Christine Ott: Only Silence Remains
That French composer Christine Ott plays the Ondes Martenot, the early electronic musical instrument invented by Maurice Martenot in 1928 and made famous by its inclusion in Messiaen's Turangalila Symphony, is the natural hook for her first full-length album since 2009 and Gizeh Records debut. But Only Silence Remains is far more than a one-dimensional showcase for the instrument's alien sonorities; in fact, Ott's acoustic piano playing is more prominently featured on the eight-setting set, which impresses as much for the quality of its compositions as its distinctive soundworld.
Having worked with artists such as Yann Tiersen, Radiohead, Tindersticks, and Oiseaux-Tempête, Ott brings no small amount of experience to this solo outing, and her gifts as a multi-instrumentalist are effectively documented; not only does she play piano and Ondes Martenot, she's also credited with harmonic tubes, harmonium, percussion, vocals, Jupiter8, timpani, and tubular bells. It's not entirely a solo affair, however, as Ott is joined by a guest or two on several tracks. Stylistically, the material falls into the category of modern classical with an experimental, even avant-garde edge, and Only Silence Remains manages to be eclectic without sounding contrived.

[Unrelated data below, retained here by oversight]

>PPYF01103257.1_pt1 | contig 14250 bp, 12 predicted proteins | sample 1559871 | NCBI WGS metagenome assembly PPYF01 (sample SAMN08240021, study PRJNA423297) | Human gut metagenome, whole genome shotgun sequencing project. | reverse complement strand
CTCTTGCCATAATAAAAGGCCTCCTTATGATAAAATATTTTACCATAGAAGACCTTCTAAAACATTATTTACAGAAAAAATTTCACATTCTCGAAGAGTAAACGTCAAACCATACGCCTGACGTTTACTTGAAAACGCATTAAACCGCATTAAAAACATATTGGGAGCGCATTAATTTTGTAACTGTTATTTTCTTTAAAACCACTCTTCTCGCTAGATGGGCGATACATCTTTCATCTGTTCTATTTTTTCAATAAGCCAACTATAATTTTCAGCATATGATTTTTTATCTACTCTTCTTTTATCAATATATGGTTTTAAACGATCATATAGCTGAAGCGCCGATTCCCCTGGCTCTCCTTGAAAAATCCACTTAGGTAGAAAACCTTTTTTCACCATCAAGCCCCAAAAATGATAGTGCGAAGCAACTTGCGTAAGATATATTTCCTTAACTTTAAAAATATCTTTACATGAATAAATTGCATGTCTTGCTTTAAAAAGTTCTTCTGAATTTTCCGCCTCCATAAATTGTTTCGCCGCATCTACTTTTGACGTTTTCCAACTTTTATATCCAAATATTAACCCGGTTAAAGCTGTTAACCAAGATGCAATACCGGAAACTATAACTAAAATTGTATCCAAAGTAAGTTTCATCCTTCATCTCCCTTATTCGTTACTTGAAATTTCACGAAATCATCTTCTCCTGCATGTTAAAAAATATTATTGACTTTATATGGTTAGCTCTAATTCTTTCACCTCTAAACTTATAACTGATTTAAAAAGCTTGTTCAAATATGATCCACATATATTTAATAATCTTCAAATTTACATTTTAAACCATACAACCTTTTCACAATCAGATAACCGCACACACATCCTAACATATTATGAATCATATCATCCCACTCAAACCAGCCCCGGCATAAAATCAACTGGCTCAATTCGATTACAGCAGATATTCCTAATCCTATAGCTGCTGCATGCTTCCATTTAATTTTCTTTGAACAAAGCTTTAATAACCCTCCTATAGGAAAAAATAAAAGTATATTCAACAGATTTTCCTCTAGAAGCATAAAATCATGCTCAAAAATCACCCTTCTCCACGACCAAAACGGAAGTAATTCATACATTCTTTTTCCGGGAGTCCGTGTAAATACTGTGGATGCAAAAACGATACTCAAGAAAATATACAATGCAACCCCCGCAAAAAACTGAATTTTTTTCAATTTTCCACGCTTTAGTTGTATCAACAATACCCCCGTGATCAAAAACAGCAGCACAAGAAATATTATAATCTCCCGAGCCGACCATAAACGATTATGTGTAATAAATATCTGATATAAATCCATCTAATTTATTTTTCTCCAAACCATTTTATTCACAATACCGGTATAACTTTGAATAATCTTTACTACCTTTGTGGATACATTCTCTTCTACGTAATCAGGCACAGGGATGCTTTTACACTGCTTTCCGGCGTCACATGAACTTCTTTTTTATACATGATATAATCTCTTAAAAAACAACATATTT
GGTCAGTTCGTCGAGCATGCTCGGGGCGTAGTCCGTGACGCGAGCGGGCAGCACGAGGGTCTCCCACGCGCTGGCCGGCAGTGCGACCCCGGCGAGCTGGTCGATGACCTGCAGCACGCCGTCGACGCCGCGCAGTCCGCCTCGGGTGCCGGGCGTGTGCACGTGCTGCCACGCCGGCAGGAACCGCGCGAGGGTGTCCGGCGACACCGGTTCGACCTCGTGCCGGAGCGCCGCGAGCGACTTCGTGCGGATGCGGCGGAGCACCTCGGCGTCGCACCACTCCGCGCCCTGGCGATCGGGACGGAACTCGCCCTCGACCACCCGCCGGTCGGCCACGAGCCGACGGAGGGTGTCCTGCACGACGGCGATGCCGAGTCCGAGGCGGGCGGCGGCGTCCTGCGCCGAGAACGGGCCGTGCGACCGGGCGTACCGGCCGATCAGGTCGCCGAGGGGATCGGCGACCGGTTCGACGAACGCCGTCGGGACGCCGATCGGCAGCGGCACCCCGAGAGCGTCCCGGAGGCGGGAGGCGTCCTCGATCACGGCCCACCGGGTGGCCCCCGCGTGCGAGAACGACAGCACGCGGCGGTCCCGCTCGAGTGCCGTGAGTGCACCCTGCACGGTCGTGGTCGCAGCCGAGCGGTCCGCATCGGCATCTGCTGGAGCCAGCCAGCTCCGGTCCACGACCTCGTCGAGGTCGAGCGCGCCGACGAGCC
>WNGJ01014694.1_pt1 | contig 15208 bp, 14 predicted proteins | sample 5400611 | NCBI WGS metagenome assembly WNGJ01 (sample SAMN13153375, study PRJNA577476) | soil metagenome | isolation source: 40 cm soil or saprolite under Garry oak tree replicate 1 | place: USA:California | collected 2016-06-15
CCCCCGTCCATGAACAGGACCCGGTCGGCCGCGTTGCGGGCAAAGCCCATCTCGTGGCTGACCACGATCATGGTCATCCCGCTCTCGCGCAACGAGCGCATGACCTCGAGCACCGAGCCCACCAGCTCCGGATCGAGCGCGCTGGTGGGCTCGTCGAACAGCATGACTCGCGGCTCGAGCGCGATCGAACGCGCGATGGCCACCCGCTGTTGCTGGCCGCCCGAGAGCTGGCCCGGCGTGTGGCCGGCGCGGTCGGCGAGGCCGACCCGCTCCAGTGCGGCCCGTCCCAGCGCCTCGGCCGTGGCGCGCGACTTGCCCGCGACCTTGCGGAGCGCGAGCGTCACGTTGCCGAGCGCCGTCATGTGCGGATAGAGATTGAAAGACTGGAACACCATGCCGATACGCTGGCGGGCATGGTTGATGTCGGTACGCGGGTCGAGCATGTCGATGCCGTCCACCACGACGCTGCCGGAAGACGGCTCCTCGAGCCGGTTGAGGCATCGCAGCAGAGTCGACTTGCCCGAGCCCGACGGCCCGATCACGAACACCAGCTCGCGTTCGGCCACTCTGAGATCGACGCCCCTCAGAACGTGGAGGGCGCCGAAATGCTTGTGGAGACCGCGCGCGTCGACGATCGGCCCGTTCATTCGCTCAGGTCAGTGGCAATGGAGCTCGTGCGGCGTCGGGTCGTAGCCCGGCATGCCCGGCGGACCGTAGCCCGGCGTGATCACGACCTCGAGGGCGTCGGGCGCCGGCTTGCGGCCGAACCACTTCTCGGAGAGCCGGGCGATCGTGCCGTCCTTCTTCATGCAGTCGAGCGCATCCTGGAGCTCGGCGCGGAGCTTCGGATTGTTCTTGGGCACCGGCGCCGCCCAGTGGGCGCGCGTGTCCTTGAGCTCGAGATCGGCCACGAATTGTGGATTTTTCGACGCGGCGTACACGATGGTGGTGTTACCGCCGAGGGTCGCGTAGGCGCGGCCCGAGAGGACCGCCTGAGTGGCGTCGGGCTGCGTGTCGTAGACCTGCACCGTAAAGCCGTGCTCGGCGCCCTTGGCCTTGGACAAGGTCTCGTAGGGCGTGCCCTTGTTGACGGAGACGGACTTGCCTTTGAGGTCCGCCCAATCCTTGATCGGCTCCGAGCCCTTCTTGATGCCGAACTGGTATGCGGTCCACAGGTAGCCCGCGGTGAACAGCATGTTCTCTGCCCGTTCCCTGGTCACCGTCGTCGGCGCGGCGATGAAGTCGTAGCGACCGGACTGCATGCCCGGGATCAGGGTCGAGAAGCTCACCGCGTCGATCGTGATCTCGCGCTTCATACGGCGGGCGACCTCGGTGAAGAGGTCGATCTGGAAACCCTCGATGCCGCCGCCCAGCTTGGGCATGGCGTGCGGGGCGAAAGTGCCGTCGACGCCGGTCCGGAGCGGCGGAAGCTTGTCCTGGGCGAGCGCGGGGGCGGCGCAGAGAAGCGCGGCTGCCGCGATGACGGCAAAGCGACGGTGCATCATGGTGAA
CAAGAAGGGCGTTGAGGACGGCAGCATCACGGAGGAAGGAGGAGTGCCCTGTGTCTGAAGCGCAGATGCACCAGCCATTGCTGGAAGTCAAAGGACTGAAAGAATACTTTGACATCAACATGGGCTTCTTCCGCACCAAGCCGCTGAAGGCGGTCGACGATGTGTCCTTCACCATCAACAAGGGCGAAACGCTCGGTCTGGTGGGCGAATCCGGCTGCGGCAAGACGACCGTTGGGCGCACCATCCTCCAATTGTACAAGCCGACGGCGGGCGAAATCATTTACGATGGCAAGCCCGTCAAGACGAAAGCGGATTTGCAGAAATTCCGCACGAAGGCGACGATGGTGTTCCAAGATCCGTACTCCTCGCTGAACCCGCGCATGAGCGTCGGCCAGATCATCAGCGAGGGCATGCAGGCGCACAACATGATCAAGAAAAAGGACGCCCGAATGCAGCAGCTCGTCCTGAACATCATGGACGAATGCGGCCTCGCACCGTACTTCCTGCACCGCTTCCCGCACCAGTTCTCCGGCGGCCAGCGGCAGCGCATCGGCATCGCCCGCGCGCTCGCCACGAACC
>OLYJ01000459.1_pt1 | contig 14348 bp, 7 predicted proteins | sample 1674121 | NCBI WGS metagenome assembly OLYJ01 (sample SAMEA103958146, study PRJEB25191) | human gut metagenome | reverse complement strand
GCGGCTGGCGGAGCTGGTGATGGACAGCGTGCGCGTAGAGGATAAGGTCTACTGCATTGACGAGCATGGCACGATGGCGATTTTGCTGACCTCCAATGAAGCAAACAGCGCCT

The combination of the Ondes Martenot's warble with Ott's elegant piano and Justine Charlet's harpsichord at the album's start immediately promises that Only Silence Remains will be something special; the pairing of the electronic instrument with the piano on “Sexy Moon” is perhaps even more striking during those moments when they're the only sounds featured. The material's classical dimension moves vividly to the fore when Anil Eraslan's cello and Olivier Maurel's vibraphone augment Ott's piano during the live performance of “Szczecin,” the piece's chiming melodies at times suggesting a Tiersen influence. Never is her classical piano playing more affecting than during “No Memories,” a lovely solo spotlight she executes with great sensitivity to pacing and dynamics. Still, not everything is so controlled, as shown by the frenzy generated by Eraslan's cello and the wildness Ott coaxes from the Ondes Martenot on “Tempête.”Adding to the recording's distinctive sound design, the wheeze of Ott's harmonium introduces “Raintrain,” after which drumming by Francesco Rees and double bass playing by Jerome Fohrer nudge the material into free-floating improv territory. The eerie character of the Ondes Martenot repeatedly aligns with the vision Ott presents on the album, which receives its most provocative articulation during the closing “Disaster” when Casey Brown recites a text about post-apocalyptic devastation. As dark as its content is, Only Silence Remains is not weighed down by tragedy; if anything, the tone is generally more celebratory than despairing.